Release Date(s)1974 (February 28, 2023)
Studio(s)Vortex/Bryanston Distributing Company (Dark Sky Films)
- Film/Program Grade: A
- Video Grade: A-
- Audio Grade: A+
- Extras Grade: A
Few horror films have been as successful, as revered, and as imitated as Tobe Hooper’s The Texas Chain Saw Massacre, a film that the director later admitted was meant more as a satire, but the horror was so unrelenting that audiences at the time saw next to none of the humor in it. Hooper would later make a sequel that was more aggressively constructed as a horror comedy, but the original stands as one of the most ferocious films of its era.
Tobe Hooper’s 1974 Ed Gein’s-extended-family-gone-terrifyingly-awry was also a well-made piece of filmmaking, which is why it’s lasted for nearly fifty years. Whether they were aware of it or not, audiences were also subliminally terrified by the filmmakers themselves. After all, what kind of people would make something so maniacal and grotesque that felt like a documentary and managed to turn the backwoods American family into something that should be feared? Steven Spielberg might have scared people out of the water with Jaws, but Tobe Hooper scared them out of the South, the dark roads, and the desolate areas of the country where the only thing that was keeping you safe was a full tank of gas. It was a time when the world was feeling less and less secure, slowly drifting away from the idea that all you needed was a good job in a decent neighborhood (being a white man certainly couldn’t hurt) and you could achieve everlasting bliss. That was never the truth, but many were coming to that realization, and it’s reflected in the films of the 1970s.
As time went on, Leatherface and his trusty chainsaw became all time horror icons. There’s hardly any haunted house attractions in the world that aren’t armed with someone in a mask wielding a chainsaw. However, we tend to forget that it’s also the other members of Leatherface’s insane family that add to the terror. That feeling of being stuck in a hopeless situation and that there’s no one to help you or sympathize with your plight, and the only way out is your own will to survive. All of that stems from the four members of this crazy clan of cannibals, all of whom want to make barbecue out of you, and if you want to escape, you’re going to have to jump through a plate glass window and run screaming for your life. It’s the stuff of nightmares.
Horror fans raised on a gluttonous diet of increasingly simpler, or even more complicated horror films, might be dismissive toward The Texas Chain Saw Massacre upon their first viewing. It’s a simple premise by any decade’s standards, but it’s the quality of the material that stands up. It doesn’t help that the film was sequelized and remade, becoming a franchise almost by accident, meaning that those who’ve seen its later iterations may not be as affected by it. But for the rest of us, that initial stunned feeling of seeing it in a theater in 1974, or later on VHS when your parents weren’t around and you were able to rent it without restriction, can rarely be equaled.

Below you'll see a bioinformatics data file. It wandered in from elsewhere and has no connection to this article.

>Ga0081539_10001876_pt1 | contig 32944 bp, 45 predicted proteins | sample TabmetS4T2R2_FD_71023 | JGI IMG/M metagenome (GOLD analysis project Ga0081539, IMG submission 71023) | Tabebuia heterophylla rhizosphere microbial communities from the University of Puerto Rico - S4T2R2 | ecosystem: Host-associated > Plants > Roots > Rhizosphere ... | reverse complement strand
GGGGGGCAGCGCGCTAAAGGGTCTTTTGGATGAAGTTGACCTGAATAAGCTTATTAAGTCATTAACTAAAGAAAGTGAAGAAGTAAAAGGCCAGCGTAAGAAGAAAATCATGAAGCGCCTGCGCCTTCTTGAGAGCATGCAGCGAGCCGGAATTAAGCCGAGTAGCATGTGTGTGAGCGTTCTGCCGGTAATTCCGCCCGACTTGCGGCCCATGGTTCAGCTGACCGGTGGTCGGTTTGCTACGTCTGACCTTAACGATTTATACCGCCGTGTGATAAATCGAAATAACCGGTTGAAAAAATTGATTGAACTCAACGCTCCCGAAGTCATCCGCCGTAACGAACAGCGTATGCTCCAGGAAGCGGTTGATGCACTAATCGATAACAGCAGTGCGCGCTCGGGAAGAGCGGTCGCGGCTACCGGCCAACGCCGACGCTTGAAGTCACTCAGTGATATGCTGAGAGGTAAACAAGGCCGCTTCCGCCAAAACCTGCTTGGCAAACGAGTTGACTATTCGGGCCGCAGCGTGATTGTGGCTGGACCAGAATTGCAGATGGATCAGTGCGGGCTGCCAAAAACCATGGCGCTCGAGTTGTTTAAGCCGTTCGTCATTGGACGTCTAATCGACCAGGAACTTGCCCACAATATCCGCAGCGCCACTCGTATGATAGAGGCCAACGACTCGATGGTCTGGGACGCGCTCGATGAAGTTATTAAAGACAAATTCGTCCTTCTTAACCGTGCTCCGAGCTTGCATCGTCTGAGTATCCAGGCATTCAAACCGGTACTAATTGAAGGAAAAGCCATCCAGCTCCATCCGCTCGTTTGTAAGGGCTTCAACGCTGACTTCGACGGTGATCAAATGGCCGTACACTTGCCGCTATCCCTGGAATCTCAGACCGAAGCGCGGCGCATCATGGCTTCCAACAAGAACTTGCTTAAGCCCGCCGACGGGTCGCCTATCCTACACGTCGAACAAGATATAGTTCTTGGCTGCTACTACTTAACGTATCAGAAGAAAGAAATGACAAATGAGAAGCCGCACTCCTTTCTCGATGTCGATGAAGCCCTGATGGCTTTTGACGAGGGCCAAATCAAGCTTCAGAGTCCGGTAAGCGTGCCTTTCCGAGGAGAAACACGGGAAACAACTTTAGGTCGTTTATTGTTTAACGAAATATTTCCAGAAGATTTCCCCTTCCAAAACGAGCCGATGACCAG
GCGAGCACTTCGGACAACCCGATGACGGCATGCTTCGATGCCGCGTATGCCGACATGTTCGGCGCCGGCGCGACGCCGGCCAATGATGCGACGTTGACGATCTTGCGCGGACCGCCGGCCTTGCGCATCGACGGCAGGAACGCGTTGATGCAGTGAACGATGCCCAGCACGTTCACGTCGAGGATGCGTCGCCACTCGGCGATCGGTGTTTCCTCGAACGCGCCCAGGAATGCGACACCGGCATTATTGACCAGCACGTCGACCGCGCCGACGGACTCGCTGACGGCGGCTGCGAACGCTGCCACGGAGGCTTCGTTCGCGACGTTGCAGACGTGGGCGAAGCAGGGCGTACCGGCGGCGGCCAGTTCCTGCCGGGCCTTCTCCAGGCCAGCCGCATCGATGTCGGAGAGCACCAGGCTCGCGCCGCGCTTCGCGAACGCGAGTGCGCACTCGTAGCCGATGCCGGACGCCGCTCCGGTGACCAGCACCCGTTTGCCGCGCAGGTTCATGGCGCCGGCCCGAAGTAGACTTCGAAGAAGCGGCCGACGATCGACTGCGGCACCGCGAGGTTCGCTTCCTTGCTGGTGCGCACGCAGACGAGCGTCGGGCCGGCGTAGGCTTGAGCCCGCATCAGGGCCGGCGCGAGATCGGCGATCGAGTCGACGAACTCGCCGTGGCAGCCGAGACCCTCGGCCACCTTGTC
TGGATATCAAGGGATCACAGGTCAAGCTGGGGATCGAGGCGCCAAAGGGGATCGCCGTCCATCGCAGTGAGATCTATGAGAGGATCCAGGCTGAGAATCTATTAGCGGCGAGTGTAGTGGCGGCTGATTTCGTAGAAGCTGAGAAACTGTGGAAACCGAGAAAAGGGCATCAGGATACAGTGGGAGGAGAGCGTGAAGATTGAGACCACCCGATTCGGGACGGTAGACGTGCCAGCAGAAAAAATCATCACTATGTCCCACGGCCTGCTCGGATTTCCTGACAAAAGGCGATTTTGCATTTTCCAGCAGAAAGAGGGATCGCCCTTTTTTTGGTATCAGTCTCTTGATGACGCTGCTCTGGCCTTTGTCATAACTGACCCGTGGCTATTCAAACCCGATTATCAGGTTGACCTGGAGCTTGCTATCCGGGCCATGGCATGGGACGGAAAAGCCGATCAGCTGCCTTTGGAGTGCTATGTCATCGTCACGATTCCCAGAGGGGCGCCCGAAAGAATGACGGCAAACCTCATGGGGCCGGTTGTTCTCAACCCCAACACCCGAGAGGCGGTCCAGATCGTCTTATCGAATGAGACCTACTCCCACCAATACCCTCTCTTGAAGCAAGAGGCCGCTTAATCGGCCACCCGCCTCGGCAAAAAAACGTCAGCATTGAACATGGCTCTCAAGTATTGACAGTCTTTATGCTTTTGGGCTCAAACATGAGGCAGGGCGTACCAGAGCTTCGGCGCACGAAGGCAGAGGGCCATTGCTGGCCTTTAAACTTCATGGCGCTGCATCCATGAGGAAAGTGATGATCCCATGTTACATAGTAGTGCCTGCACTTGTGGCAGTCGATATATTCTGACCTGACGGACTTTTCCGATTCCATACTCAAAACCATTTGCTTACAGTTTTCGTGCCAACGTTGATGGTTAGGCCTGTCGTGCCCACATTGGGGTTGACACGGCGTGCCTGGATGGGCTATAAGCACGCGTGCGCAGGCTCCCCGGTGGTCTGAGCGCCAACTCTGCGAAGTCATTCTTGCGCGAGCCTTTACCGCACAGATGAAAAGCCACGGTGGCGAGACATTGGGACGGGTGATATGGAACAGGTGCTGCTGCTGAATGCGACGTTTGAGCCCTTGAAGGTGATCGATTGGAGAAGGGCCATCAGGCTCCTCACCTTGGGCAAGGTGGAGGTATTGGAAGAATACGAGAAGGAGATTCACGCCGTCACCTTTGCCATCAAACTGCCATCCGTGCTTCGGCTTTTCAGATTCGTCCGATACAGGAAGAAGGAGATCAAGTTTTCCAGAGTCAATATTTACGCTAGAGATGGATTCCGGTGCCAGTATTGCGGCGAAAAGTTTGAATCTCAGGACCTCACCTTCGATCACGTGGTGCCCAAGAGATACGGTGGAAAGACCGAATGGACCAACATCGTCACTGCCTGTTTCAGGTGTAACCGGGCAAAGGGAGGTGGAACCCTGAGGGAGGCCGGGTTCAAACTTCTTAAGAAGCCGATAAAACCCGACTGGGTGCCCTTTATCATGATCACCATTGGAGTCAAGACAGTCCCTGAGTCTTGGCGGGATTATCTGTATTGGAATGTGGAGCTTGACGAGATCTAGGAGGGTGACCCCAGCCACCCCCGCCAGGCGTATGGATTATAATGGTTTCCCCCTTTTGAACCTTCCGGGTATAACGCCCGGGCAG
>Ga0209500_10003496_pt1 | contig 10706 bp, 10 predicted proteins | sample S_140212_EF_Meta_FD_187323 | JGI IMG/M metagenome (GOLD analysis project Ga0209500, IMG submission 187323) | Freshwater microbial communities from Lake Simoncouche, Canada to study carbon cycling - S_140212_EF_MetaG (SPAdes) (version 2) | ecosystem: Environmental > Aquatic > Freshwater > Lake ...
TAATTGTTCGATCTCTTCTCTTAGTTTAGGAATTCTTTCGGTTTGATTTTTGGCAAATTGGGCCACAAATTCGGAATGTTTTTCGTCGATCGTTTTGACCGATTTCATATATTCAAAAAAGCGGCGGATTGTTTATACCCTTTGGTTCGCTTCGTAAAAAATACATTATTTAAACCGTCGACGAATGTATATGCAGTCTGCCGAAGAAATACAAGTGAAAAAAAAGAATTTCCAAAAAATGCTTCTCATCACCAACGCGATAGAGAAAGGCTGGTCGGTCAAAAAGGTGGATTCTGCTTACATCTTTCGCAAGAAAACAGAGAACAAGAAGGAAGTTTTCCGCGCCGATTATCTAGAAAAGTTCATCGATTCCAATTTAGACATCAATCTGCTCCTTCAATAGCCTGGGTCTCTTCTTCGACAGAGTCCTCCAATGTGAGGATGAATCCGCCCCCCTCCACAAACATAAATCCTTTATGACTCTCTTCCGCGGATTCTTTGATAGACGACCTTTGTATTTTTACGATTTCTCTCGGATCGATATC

The Texas Chain Saw Massacre was shot by cinematographer Daniel Pearl on 16 mm film using Bolex HR 16 and Eclair ACL16 cameras, and blown up to 35 mm with an aspect ratio of 1.85:1 for theatrical distribution. Dark Sky Films presents Turbine Medien’s director-approved 4K restoration of the original 16 mm camera negative on Ultra HD, graded for High Dynamic Range (HDR10 and Dolby Vision options are included). Up until Blu-ray, Chain Saw never really had a pristine presentation. Indeed, it was shot on troublesome film stock with splotchy grain due to the 35 mm blow-up process, and even though what’s presented here showcases variances in grain and weaknesses in the original camera negative, it’s still a potent presentation that’s organic to its source. There’s speckling throughout, but it’s an otherwise clean picture with a bitrate that primarily sits between 70 and 80Mbps. The new HDR grade, which was absent from Turbine’s previous UHD release of the film from 2018, deepens blacks and widens the gamut of the color palette, improving contrast and bringing a richness out in every hue, especially red. The film could benefit from further restoration work, but at what point would the overall aesthetic be lost? It shouldn’t look perfect, and this presentation certainly doesn’t aim for that. It aims for authenticity, and sails over it.
The main audio option is English Dolby Atmos (7.1 Dolby TrueHD compatible), but also included are DTS-HD Master Audio tracks in 7.1, 2.0 stereo, and 1.0 mono. Subtitles are also included in English SDH. This is an excellent selection that offers nearly every sound experience of the film previously and currently available, although the 5.1 track from Dark Sky’s previous Blu-ray release has been left in the digital dust. The 7.1 and object-based tracks offer additional spread for sound effects and score, providing occasional panning whenever a vehicle passes in front of the camera, while clean stereo and mono experiences are present for purists.
The Texas Chain Saw Massacre on 4K Ultra HD sits in Steelbook packaging alongside a 1080p Blu-ray, which also contains the bulk of the extras. The cover features the original theatrical poster artwork, while the inner packaging features a picture of the family during the dinner scene. Also included is a double-sided poster, featuring the original theatrical artwork on one side, and Jason Edmiston’s excellent poster artwork on the reverse. A standard version is also available. The following extras are included on each disc:
DISC ONE (UHD – FILM)
- Audio Commentary with Marilyn Burns, Paul Partain, Allen Danziger, Robert A. Burns, and David Gregory
- Audio Commentary with Tobe Hooper, Gunnar Hansen, and Daniel Pearl
- Audio Commentary with Tobe Hooper and David Gregory
- Audio Commentary with Daniel Pearl, J. Larry Carroll, Ted Nicolaou, and David Gregory
DISC TWO (BD – EXTRAS)
- The Legacy of The Texas Chain Saw Massacre (HD – 82:45)
- The Texas Chain Saw Massacre: 40th Anniversary Q&A (Upscaled HD – 54:09)
- Texas Chain Saw Massacre: The Shocking Truth (SD – 72:49)
- Flesh Wounds: Seven Stories of the Saw (SD – 71:42)
- Gunnar Hansen’s Chainsaw House Tour (SD – 8:03)
- Off the Hook with Teri McMinn (HD – 17:02)
- The Business of Chain Saw (SD – 16:26)